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David Sears was born in 1787 and lived his entire life in Massachusetts. Apart from the existence of his son, David Sears Jr., the details of Sears' personal life are not well known. Sears Jr. continued his father's legacy after his death in 1871. Sears was a beloved Massachusetts developer and philanthropist. His family contributed to the development of the Brookline area, funding many of the buildings and historical sites. Sears also made several donations to various academic institutions like Harvard University and Amherst College. His house is now home to the Somerset Club, an elite club for New England's upper class. This "member's only" club is so secretive that the "surest way to ensure that you'll never become a member is to inquire about membership" (Gallagher). Notable past members include Nathaniel Hawthorne and Theodore Roosevelt.


  • Oil Painting of David Sears by Gilbert Stuart.
  • Front view of David Sear's house with renovations and expansions

David Sears is remembered as one of the most influential builder and planner in nineteenth century Boston. He founded several philanthropies and spearheaded construction projects in a variety of locations. His 500 acre purchase in the Longwood area, located south of Beacon Street, served as the beginning of today's luxurious Beacon Hill neighborhood during the 1820s. He funded the development of the Longwood and Cottage farm area, which together connect the Beacon Hill area with adjacent neighborhoods. He also bought and developed land northwest of Longwood, now known as Brookline. (Pehlke). His land purchases, and subsequent developing of such areas, are part of Boston's history. Therefore, since all of these areas carry great historical importance, they were named Local Historic Districts.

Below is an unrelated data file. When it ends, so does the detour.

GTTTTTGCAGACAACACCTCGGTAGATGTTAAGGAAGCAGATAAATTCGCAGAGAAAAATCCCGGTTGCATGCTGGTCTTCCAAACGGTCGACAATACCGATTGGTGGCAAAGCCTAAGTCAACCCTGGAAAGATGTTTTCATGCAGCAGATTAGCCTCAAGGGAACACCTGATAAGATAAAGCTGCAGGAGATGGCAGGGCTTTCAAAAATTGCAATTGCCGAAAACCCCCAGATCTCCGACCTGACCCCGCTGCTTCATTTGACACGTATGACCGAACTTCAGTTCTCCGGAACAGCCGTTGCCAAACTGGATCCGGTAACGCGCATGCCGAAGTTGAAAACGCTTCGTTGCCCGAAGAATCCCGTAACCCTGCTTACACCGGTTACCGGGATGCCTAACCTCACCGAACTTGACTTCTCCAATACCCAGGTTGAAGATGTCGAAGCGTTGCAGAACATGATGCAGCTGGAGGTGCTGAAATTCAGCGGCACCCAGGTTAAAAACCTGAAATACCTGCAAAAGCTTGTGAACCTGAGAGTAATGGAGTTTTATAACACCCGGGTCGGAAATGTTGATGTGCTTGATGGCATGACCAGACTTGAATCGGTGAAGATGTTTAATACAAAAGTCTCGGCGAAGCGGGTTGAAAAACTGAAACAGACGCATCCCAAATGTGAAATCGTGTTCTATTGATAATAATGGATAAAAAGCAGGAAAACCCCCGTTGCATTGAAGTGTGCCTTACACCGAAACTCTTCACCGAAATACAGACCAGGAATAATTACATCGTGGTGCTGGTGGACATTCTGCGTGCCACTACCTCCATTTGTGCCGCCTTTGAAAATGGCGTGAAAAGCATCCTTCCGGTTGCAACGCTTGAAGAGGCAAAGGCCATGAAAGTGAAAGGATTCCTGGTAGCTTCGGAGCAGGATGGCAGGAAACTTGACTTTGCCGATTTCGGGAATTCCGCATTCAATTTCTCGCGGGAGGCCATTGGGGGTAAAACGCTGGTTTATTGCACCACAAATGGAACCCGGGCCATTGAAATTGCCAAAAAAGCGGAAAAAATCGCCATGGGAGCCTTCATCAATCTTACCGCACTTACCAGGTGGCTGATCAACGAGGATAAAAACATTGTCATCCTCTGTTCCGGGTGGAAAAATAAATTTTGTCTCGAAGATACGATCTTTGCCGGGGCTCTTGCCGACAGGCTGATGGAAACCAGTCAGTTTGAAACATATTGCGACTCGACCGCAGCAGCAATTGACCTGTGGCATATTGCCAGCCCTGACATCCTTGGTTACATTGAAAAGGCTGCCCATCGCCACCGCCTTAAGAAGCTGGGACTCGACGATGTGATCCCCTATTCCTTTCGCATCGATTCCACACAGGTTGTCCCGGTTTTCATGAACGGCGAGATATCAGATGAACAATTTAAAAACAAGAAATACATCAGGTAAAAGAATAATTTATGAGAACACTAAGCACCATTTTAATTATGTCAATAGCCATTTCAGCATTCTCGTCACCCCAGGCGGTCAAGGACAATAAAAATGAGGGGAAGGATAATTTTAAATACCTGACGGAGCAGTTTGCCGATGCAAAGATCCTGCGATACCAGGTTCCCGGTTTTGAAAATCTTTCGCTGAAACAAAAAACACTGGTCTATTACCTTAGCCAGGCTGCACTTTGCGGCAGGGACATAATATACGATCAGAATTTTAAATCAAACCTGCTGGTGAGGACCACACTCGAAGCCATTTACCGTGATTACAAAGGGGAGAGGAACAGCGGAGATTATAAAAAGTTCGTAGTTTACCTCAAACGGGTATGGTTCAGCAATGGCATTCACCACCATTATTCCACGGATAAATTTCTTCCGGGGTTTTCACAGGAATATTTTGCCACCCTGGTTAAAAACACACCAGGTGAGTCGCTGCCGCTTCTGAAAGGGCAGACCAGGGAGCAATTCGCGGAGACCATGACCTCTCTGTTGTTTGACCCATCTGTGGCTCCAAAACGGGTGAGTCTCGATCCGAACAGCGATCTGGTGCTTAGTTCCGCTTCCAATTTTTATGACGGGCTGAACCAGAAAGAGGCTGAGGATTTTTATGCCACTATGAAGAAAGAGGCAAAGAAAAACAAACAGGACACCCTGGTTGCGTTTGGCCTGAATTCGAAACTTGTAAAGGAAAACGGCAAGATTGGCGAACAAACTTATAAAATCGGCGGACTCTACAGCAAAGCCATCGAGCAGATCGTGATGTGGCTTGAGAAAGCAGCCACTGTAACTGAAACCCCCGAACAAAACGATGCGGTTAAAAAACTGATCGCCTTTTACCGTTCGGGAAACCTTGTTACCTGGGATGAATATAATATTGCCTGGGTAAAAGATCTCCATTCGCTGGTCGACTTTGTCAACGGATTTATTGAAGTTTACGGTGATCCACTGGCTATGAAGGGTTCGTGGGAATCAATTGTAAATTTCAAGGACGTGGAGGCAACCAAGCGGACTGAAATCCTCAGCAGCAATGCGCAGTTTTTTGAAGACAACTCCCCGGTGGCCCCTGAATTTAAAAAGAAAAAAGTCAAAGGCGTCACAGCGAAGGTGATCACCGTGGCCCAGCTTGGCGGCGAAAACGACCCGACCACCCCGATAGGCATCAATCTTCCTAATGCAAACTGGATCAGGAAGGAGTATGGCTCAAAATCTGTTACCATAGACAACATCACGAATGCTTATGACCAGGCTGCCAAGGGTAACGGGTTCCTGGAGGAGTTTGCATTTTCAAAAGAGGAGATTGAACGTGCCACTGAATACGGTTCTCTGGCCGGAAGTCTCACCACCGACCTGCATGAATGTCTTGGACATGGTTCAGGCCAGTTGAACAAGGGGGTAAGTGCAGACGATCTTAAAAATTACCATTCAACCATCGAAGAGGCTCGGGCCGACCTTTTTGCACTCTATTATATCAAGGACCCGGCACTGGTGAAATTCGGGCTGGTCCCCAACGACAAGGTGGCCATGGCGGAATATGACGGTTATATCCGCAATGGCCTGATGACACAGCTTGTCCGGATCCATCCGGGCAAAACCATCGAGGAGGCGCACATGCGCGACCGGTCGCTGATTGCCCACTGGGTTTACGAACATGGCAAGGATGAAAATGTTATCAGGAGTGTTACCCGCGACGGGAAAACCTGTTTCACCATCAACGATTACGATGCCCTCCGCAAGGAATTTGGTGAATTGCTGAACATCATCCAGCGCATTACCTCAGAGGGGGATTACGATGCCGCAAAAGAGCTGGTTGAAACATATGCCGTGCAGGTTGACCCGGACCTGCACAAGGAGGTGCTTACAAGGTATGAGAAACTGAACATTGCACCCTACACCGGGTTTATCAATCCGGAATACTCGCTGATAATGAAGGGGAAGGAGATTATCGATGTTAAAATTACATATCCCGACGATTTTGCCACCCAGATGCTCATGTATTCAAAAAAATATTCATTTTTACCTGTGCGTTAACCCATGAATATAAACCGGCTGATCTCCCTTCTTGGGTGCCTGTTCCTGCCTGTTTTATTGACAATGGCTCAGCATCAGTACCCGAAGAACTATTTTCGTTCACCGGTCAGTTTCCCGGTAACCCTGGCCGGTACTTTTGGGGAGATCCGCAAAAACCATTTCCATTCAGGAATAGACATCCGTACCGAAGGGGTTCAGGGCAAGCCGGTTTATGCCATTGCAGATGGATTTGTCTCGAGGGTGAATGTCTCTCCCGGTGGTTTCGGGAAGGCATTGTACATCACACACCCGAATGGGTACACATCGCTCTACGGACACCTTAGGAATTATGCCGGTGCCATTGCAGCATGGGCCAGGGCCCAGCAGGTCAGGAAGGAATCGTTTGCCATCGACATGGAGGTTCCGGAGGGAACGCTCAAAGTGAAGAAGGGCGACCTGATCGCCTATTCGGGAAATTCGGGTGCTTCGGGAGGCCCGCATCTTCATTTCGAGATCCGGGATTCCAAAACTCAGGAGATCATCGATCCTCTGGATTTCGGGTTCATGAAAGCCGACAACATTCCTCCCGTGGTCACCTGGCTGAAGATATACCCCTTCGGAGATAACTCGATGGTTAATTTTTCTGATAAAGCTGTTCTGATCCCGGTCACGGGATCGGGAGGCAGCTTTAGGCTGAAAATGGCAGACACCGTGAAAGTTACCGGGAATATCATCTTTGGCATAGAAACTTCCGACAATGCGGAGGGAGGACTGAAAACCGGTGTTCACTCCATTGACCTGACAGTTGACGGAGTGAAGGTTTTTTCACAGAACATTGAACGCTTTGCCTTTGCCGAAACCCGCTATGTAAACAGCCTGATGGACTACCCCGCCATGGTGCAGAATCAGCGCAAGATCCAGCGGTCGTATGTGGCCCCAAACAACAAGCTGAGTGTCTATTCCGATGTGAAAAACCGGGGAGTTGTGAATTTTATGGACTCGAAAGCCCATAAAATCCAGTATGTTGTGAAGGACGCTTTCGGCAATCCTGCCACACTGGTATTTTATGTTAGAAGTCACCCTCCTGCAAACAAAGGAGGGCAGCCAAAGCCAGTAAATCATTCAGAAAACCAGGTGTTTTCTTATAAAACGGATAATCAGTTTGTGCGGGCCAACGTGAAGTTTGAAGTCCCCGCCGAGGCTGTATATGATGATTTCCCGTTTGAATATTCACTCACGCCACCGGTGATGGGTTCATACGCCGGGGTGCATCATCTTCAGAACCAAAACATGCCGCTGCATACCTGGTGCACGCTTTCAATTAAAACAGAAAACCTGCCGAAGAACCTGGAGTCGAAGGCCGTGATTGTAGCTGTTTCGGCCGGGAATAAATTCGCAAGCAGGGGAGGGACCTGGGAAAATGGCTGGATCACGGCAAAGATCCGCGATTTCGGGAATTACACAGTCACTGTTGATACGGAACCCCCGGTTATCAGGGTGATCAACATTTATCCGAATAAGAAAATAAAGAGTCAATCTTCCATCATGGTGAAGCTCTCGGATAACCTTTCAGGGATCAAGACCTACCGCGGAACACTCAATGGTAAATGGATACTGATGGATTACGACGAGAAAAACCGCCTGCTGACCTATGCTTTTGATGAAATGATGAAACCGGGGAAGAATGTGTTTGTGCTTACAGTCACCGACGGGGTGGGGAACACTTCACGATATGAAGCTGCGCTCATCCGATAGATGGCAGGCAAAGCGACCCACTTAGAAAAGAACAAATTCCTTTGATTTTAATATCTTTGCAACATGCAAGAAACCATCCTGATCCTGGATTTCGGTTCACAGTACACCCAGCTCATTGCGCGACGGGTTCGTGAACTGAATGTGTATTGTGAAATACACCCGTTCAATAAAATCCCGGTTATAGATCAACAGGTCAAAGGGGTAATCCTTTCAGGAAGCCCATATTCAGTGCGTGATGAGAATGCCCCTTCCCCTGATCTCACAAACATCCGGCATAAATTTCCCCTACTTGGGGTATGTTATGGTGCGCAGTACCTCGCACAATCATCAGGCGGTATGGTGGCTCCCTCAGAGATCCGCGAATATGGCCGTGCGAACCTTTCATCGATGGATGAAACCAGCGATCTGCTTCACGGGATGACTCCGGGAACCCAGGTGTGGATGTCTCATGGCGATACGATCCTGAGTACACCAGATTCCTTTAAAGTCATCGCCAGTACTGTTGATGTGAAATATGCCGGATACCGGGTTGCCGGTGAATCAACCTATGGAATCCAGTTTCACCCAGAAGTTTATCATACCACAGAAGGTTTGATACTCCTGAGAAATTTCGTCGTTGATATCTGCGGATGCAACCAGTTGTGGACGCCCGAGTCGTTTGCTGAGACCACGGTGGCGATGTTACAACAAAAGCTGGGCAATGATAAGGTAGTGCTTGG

Sears' contributions didn't just involve urban development. He also contributed to the enhancement of the Massachusetts education system. In 1844, he made a donation of $10,000 (which would be worth $295,125 today) to Amherst College, rescuing the college during what it later described as "a difficult time." The College's leadership at the time founded the "Sears Foundation of Literature and Benevolence" in hopes of honoring his donation and showing their gratitude towards the Sears family. The foundation helps struggling students finish their education by awarding need-based scholarships to students. Additionally, the Sears family donated money to astronomical research conducted at Harvard. Along with other 93 people, Sears gave money to build an observatory which later was named the Sears Tower Harvard observatory. Finally, he helped shape our country's national agenda during the time he served as a Massachusetts Senator. He had a seat at the congressional table at intervals between 1816 and 1851. Little is known about his time in government, but his influence affected all of Massachusetts during this time, not just Boston.